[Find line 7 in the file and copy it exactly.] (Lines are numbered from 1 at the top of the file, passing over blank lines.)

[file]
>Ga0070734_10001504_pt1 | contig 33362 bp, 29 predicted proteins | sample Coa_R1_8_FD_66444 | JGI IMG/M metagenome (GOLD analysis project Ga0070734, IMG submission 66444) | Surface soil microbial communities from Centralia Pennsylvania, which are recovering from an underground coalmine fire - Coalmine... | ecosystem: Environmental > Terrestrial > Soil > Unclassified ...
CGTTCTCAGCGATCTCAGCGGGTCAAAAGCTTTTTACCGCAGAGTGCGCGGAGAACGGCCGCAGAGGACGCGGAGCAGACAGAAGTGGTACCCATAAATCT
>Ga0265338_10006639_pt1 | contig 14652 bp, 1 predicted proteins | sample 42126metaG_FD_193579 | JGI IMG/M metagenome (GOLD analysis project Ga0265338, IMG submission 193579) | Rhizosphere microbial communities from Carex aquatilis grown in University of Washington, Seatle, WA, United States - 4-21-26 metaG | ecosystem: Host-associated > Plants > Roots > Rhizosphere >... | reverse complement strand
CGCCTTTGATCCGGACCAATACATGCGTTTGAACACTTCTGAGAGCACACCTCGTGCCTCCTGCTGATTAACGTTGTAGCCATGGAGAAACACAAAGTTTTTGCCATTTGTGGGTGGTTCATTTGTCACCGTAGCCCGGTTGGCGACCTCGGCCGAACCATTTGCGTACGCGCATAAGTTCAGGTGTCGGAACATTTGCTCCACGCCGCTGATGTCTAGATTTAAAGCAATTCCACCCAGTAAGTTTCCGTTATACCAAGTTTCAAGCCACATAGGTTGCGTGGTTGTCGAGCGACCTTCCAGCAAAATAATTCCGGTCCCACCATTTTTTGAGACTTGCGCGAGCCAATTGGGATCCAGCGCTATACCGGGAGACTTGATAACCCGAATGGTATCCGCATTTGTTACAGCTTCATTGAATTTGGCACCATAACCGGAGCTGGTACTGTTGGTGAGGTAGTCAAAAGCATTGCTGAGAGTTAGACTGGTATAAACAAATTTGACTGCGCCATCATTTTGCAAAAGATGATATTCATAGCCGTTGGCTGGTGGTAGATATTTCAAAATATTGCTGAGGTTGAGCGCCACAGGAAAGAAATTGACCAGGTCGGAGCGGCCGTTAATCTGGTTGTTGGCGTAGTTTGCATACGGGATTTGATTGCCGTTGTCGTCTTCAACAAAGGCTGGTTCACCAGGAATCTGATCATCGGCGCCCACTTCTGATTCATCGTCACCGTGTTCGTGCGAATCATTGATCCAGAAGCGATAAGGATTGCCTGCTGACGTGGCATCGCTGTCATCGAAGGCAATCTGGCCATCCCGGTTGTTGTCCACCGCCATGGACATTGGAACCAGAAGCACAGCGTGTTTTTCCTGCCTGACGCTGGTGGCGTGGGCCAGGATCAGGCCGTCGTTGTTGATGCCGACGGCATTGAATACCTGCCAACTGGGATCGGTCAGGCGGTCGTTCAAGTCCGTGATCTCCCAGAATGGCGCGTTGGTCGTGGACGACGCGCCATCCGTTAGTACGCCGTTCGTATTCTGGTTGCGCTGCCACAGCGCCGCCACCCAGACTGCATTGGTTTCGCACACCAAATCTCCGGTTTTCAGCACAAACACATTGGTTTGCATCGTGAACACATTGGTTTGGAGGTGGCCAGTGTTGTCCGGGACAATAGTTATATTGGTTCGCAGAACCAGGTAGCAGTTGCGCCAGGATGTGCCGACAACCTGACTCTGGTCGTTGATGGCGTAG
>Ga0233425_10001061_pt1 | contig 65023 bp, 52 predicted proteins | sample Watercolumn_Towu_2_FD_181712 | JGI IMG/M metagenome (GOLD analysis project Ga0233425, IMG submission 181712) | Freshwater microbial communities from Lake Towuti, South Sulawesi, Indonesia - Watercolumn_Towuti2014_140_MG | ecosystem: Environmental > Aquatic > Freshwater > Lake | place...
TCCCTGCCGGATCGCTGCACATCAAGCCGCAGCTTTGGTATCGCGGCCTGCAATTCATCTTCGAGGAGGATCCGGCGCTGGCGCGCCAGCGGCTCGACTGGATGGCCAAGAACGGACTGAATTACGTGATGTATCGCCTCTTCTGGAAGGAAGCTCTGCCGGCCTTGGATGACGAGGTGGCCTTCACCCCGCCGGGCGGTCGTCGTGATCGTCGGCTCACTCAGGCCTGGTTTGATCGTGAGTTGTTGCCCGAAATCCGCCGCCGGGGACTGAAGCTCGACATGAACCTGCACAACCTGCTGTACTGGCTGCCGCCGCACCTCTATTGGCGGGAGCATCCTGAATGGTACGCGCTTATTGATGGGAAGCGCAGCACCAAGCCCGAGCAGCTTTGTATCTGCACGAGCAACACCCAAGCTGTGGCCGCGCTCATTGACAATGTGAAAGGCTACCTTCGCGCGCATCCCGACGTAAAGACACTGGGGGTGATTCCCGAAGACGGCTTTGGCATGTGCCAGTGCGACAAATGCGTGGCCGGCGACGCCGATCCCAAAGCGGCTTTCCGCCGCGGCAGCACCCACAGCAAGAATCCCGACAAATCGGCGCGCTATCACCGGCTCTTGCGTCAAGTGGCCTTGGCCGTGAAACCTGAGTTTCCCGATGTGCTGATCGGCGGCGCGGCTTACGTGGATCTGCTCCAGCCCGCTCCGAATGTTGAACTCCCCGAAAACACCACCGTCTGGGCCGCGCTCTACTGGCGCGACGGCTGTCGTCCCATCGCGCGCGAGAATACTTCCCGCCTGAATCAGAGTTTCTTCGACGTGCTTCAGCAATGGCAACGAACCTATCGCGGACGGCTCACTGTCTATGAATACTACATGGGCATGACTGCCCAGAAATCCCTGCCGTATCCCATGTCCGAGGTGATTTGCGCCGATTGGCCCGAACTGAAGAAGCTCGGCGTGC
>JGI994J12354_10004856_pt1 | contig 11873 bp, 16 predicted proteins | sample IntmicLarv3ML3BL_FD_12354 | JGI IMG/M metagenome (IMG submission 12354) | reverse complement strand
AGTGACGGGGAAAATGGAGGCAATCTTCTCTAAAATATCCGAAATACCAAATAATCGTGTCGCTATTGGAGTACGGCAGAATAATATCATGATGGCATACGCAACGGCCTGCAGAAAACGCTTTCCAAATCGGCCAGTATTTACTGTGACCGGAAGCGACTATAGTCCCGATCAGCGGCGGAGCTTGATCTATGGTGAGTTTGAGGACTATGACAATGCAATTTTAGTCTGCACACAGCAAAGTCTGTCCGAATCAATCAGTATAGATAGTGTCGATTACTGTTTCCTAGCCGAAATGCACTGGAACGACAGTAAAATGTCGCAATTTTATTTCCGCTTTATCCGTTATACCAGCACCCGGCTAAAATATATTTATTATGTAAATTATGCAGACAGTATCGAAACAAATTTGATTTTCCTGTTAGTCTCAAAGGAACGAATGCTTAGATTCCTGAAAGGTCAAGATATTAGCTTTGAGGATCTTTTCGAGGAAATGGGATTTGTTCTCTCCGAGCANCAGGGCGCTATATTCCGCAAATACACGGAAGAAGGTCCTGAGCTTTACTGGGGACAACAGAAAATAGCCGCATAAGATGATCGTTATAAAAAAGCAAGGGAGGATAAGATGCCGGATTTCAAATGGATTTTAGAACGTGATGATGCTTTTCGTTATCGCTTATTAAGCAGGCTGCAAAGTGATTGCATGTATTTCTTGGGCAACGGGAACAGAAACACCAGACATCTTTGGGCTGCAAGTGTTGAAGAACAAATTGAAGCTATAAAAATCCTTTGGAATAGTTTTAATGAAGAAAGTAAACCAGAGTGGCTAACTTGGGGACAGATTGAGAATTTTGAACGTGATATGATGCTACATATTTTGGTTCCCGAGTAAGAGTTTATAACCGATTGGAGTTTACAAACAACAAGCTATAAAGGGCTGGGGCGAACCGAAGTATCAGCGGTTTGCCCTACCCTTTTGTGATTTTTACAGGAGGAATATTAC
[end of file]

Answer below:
>JGI994J12354_10004856_pt1 | contig 11873 bp, 16 predicted proteins | sample IntmicLarv3ML3BL_FD_12354 | JGI IMG/M metagenome (IMG submission 12354) | reverse complement strand